BioFluff plant-based fur

Supplied by BioFluff


BioFluff Secures $2.5M in Seed Funding for Plant-Based Fur Alternatives

BioFluff, a biomaterials startup describing itself as the first fully plant-based fur alternative, has successfully closed its seed funding round, securing $2.5 million from leading venture capital firms, spearheaded by agrifood tech investor Astanor Ventures. Astanor Ventures has invested in over 45 agrifood companies globally, including plant-based businesses MicroHarvest, Wicked Kitchen, and Umiami. This funding marks a significant milestone for BioFluff, following a pre-seed round of $0.5 million in 2022, led by SOSV, PDS Limited & Joyance Partners. “We were impressed by the passion and determination of the founding team. Biofluff has a unique offering for the luxury industry, fashion, and textiles, which is in full alignment with the Astanor mission of a more regenerative economy,” stated Christina Ulardic, a partner at Astanor Ventures. BioFluff, …


Vivici fermentation unit

© Vivici


Vivici Partners with Ginkgo Bioworks to Expand Portfolio of Sustainable Dairy Proteins

Vivici, a Dutch B2B ingredients startup utilizing precision fermentation, and Ginkgo Bioworks, a cell programming and biosecurity platform, have announced a strategic partnership to advance the production of sustainable animal-free dairy proteins. Focusing on meeting the increasing global demand for sustainable and appealing proteins, Vivici utilizes precision fermentation techniques to create animal-free dairy proteins with microorganisms. Ginkgo Bioworks is set to enhance the partnership with its protein production services and generative AI platform. The company’s strategic role involves creating a comprehensive library, where it will screen and cultivate top-performing strains and then deliver them to Vivici for final evaluation. Stephan van Sint Fiet, CEO at Vivici, commented, “We are thrilled to collaborate with Ginkgo. Ginkgo’s scale and AI-driven approach to designing strains for protein expression …


Czech startup Bene Meat Technologies (BMT) has become the first company in the world to obtain EU Certification to produce and sell cultivated meat for pet food.

© Bene Meat Technologies (BMT)

Cultivated, Cell-Cultured & Biotechnology

Has Cultivated Meat for Pet Food Really Been Approved in EU? The Complicated Story of Bene Meat (and Others in the Space)

Two weeks ago, a press release was widely distributed by Czech startup Bene Meat Technologies, titled “Bene Meat Technologies is the first company in the world to be licensed to produce and sell cultured meat as dog and cat food” The release stated, ” On 7.11.2023, the Czech startup Bene Meat Technologies (BMT) won the world championship to produce and sell cultured meat for PET FOOD needs. With the certification obtained from the European Feed Materials Register, it becomes the only entity in the world that can produce and sell this product for PET FOOD needs.[…] Bene Meat Technologies is thus the first entity in the world to be authorised to produce and sell cultured meat for PET FOOD.”  This apparently groundbreaking news was covered …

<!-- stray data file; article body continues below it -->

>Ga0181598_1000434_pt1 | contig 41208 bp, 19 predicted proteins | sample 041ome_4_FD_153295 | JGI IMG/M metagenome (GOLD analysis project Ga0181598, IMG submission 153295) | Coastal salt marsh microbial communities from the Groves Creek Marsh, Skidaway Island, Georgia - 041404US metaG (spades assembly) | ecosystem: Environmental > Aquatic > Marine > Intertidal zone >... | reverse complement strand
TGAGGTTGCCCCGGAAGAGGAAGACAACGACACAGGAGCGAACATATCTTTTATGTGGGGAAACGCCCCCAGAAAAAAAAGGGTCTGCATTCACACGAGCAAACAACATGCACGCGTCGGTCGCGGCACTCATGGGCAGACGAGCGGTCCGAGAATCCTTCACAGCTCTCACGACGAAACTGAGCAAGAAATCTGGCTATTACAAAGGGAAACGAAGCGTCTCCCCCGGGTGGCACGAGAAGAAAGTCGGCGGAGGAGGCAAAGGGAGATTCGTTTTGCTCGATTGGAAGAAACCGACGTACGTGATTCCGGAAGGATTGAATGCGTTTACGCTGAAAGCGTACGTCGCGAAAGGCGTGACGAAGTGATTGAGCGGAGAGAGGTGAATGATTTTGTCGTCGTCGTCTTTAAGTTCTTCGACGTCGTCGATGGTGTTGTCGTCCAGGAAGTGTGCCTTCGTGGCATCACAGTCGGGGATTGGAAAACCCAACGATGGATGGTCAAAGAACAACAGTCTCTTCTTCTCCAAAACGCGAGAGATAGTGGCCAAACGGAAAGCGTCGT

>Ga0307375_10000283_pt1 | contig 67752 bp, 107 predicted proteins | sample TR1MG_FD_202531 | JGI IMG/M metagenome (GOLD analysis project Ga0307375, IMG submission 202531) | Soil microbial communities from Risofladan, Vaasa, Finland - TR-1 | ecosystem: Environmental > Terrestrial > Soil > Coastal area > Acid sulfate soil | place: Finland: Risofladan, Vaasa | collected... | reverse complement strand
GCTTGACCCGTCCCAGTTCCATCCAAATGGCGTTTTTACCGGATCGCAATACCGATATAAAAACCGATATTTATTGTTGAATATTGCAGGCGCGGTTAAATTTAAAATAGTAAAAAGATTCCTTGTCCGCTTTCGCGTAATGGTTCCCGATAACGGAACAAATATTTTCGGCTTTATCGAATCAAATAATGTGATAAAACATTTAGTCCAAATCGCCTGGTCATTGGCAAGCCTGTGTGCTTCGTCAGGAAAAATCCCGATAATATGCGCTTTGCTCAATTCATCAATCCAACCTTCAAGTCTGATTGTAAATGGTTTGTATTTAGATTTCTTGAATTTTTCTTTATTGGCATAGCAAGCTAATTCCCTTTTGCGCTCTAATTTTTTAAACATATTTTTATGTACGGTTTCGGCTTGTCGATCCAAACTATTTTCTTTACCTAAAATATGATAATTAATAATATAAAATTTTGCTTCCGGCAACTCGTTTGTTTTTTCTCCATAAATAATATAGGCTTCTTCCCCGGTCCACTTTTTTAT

Josh Tetrick GOOD Meat

© GOOD Meat


TIME Magazine Recognizes Josh Tetrick, CEO of Eat Just, in 100 Most Influential Climate Leaders in Business for 2023

TIME Magazine has unveiled its list of the 100 Most Influential Climate Leaders in Business for 2023, recognizing individuals who have demonstrated substantial contributions to the fight against climate change. The selection process, conducted over several months by TIME’s editors and in-house climate experts, prioritized measurable achievements within the energy, nature, finance, culture, and health sectors. Among the listed figures is Josh Tetrick, CEO of Eat Just, credited as the first company to receive regulatory approval for lab-grown meat under the brand GOOD Meat. Eat Just is the only alt protein company represented on the list and one of the few recognized companies within the food and beverage category. In statements to TIME, Tetrick emphasized the pivotal role of the food system in addressing climate …


Future Ocean Foods

© Future Ocean Foods

Meat- and Fish Alternatives

Debut of World’s First Alternative Seafood Association Signals a New Era for Fish-Free Fish & Health of Our Oceans

Future Ocean Foods debuts today as the world’s first alternative seafood association, dedicated to propelling the alt seafood industry into a new era. With an impressive list of inaugural memberships, the alliance already has 36 companies on board, spanning 14 countries. 40% of its members are women founders, and this percentage is set to increase. We spoke with Future Ocean Foods’ founder and Executive Director, Marissa Bronfman, who described the association’s goal to bring together global initiatives united in a shared purpose to create sustainable, healthy seafood alternatives that support ocean conversation and address current challenges in food security. The association’s focus is to foster collaboration and knowledge-sharing with members spanning the sectors of plant-based seafood, fermentation, and cultivated food tech.  A future where seafood …